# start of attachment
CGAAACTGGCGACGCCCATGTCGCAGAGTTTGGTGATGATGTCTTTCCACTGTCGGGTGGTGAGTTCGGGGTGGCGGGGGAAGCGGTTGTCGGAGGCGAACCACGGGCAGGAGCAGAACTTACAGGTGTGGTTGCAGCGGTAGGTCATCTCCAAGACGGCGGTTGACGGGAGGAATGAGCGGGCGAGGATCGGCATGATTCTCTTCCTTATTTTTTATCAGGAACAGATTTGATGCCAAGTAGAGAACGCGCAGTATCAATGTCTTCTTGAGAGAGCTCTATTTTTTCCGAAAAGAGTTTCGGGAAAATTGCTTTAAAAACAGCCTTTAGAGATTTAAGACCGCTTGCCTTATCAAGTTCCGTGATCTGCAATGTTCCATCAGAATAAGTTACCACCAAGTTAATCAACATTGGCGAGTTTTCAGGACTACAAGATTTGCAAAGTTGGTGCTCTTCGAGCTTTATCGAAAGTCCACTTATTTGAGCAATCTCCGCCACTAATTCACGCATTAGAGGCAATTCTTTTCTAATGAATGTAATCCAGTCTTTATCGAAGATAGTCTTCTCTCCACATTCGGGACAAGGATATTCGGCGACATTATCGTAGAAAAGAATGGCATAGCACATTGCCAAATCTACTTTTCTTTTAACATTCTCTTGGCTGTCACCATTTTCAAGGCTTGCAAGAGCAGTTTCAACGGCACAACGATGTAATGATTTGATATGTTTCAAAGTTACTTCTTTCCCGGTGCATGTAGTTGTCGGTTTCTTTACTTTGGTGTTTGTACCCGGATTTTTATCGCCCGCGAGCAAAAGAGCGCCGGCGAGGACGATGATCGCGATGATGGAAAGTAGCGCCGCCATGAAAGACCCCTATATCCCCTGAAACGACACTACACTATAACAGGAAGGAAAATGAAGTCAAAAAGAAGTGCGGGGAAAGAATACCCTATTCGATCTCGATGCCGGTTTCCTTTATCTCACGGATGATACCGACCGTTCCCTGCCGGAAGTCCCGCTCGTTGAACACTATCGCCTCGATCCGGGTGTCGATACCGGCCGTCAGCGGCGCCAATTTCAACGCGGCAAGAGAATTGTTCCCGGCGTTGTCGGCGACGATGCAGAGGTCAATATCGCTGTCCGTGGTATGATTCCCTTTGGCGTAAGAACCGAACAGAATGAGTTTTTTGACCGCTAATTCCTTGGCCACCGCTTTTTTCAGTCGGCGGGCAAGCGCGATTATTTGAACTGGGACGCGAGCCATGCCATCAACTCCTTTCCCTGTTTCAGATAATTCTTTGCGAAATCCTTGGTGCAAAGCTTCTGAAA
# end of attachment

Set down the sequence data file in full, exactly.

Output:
CGAAACTGGCGACGCCCATGTCGCAGAGTTTGGTGATGATGTCTTTCCACTGTCGGGTGGTGAGTTCGGGGTGGCGGGGGAAGCGGTTGTCGGAGGCGAACCACGGGCAGGAGCAGAACTTACAGGTGTGGTTGCAGCGGTAGGTCATCTCCAAGACGGCGGTTGACGGGAGGAATGAGCGGGCGAGGATCGGCATGATTCTCTTCCTTATTTTTTATCAGGAACAGATTTGATGCCAAGTAGAGAACGCGCAGTATCAATGTCTTCTTGAGAGAGCTCTATTTTTTCCGAAAAGAGTTTCGGGAAAATTGCTTTAAAAACAGCCTTTAGAGATTTAAGACCGCTTGCCTTATCAAGTTCCGTGATCTGCAATGTTCCATCAGAATAAGTTACCACCAAGTTAATCAACATTGGCGAGTTTTCAGGACTACAAGATTTGCAAAGTTGGTGCTCTTCGAGCTTTATCGAAAGTCCACTTATTTGAGCAATCTCCGCCACTAATTCACGCATTAGAGGCAATTCTTTTCTAATGAATGTAATCCAGTCTTTATCGAAGATAGTCTTCTCTCCACATTCGGGACAAGGATATTCGGCGACATTATCGTAGAAAAGAATGGCATAGCACATTGCCAAATCTACTTTTCTTTTAACATTCTCTTGGCTGTCACCATTTTCAAGGCTTGCAAGAGCAGTTTCAACGGCACAACGATGTAATGATTTGATATGTTTCAAAGTTACTTCTTTCCCGGTGCATGTAGTTGTCGGTTTCTTTACTTTGGTGTTTGTACCCGGATTTTTATCGCCCGCGAGCAAAAGAGCGCCGGCGAGGACGATGATCGCGATGATGGAAAGTAGCGCCGCCATGAAAGACCCCTATATCCCCTGAAACGACACTACACTATAACAGGAAGGAAAATGAAGTCAAAAAGAAGTGCGGGGAAAGAATACCCTATTCGATCTCGATGCCGGTTTCCTTTATCTCACGGATGATACCGACCGTTCCCTGCCGGAAGTCCCGCTCGTTGAACACTATCGCCTCGATCCGGGTGTCGATACCGGCCGTCAGCGGCGCCAATTTCAACGCGGCAAGAGAATTGTTCCCGGCGTTGTCGGCGACGATGCAGAGGTCAATATCGCTGTCCGTGGTATGATTCCCTTTGGCGTAAGAACCGAACAGAATGAGTTTTTTGACCGCTAATTCCTTGGCCACCGCTTTTTTCAGTCGGCGGGCAAGCGCGATTATTTGAACTGGGACGCGAGCCATGCCATCAACTCCTTTCCCTGTTTCAGATAATTCTTTGCGAAATCCTTGGTGCAAAGCTTCTGAAA